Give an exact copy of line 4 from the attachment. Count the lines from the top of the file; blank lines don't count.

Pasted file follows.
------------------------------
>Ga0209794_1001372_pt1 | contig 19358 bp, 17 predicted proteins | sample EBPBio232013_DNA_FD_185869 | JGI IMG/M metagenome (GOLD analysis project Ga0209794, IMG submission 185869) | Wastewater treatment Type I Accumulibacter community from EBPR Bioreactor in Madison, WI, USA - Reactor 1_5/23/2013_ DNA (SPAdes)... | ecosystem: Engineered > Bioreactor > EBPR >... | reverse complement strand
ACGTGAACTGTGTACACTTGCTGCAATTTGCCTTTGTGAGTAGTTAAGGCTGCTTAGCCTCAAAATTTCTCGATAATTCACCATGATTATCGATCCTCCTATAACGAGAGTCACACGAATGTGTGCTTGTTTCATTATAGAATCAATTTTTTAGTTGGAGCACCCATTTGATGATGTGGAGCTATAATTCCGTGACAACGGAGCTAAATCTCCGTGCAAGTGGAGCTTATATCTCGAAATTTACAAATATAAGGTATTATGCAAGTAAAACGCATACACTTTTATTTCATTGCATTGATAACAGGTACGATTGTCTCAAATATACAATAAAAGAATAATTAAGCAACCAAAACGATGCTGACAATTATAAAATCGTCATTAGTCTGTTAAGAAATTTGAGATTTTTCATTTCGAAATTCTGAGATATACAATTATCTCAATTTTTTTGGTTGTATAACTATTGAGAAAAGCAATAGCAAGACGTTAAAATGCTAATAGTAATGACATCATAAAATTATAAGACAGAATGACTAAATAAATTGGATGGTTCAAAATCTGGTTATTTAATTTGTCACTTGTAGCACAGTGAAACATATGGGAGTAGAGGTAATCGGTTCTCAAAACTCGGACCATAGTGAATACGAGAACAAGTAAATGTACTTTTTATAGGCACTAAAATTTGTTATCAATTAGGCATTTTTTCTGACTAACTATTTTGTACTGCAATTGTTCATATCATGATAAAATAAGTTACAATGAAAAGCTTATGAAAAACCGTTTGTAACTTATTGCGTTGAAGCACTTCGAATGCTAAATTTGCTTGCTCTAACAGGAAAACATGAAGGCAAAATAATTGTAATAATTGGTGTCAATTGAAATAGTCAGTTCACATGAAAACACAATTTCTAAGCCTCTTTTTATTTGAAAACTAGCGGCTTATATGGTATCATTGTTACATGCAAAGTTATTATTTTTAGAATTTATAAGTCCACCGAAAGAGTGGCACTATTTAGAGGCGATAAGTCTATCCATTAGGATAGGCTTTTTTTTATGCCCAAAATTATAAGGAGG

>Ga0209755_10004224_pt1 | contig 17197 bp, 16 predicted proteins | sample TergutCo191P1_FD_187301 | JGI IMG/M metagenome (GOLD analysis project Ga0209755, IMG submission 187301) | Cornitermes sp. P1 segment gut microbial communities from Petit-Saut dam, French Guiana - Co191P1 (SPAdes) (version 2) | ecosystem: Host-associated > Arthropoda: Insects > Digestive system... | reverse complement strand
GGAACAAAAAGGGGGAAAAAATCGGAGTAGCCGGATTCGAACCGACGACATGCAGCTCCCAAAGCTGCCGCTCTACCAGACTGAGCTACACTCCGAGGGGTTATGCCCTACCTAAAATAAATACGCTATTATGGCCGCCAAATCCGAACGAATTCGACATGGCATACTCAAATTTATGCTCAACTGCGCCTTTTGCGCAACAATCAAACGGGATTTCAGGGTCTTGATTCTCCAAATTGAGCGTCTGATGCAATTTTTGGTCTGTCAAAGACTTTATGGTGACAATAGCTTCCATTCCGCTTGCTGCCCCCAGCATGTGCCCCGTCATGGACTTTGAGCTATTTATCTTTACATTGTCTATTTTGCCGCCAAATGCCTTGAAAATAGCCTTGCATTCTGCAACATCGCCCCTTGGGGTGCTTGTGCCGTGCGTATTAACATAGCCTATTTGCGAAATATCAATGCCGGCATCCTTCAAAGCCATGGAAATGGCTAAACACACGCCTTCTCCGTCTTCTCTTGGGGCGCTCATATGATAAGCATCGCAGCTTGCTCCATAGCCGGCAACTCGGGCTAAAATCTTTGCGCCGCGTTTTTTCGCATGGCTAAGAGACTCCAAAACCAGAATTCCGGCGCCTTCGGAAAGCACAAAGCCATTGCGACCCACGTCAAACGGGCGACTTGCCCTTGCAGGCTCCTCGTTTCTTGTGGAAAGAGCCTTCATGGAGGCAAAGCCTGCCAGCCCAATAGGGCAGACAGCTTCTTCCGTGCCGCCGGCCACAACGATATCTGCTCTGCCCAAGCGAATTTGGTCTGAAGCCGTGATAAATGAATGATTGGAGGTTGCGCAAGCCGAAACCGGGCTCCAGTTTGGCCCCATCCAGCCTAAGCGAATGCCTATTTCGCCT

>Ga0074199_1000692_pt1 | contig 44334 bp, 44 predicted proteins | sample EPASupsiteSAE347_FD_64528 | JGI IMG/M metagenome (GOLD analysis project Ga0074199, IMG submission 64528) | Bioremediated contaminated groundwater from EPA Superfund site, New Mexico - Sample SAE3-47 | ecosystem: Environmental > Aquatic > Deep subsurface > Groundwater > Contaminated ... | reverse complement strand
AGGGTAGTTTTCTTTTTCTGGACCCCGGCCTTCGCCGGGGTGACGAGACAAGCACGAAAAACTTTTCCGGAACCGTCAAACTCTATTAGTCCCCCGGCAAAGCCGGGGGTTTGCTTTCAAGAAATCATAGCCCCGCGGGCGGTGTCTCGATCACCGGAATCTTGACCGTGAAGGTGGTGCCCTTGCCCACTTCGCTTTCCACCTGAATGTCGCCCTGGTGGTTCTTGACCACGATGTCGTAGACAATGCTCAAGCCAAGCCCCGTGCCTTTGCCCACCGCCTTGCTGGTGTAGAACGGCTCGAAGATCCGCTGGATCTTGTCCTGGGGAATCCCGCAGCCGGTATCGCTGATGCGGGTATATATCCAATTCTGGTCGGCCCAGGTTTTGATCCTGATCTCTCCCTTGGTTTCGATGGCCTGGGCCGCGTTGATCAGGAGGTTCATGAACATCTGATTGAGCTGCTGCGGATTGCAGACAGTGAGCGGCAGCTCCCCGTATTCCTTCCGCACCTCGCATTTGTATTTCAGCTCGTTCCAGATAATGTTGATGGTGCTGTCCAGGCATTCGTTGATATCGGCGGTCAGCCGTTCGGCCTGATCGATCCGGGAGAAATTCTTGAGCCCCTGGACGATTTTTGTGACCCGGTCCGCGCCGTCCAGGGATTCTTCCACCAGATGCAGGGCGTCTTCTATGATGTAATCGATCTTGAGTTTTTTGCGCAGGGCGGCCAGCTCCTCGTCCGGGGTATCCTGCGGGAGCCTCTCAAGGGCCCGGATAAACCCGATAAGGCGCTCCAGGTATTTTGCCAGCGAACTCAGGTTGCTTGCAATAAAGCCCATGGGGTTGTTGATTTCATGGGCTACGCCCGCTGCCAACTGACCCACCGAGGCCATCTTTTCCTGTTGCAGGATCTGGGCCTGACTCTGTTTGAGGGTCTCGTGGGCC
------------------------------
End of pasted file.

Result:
GGAACAAAAAGGGGGAAAAAATCGGAGTAGCCGGATTCGAACCGACGACATGCAGCTCCCAAAGCTGCCGCTCTACCAGACTGAGCTACACTCCGAGGGGTTATGCCCTACCTAAAATAAATACGCTATTATGGCCGCCAAATCCGAACGAATTCGACATGGCATACTCAAATTTATGCTCAACTGCGCCTTTTGCGCAACAATCAAACGGGATTTCAGGGTCTTGATTCTCCAAATTGAGCGTCTGATGCAATTTTTGGTCTGTCAAAGACTTTATGGTGACAATAGCTTCCATTCCGCTTGCTGCCCCCAGCATGTGCCCCGTCATGGACTTTGAGCTATTTATCTTTACATTGTCTATTTTGCCGCCAAATGCCTTGAAAATAGCCTTGCATTCTGCAACATCGCCCCTTGGGGTGCTTGTGCCGTGCGTATTAACATAGCCTATTTGCGAAATATCAATGCCGGCATCCTTCAAAGCCATGGAAATGGCTAAACACACGCCTTCTCCGTCTTCTCTTGGGGCGCTCATATGATAAGCATCGCAGCTTGCTCCATAGCCGGCAACTCGGGCTAAAATCTTTGCGCCGCGTTTTTTCGCATGGCTAAGAGACTCCAAAACCAGAATTCCGGCGCCTTCGGAAAGCACAAAGCCATTGCGACCCACGTCAAACGGGCGACTTGCCCTTGCAGGCTCCTCGTTTCTTGTGGAAAGAGCCTTCATGGAGGCAAAGCCTGCCAGCCCAATAGGGCAGACAGCTTCTTCCGTGCCGCCGGCCACAACGATATCTGCTCTGCCCAAGCGAATTTGGTCTGAAGCCGTGATAAATGAATGATTGGAGGTTGCGCAAGCCGAAACCGGGCTCCAGTTTGGCCCCATCCAGCCTAAGCGAATGCCTATTTCGCCT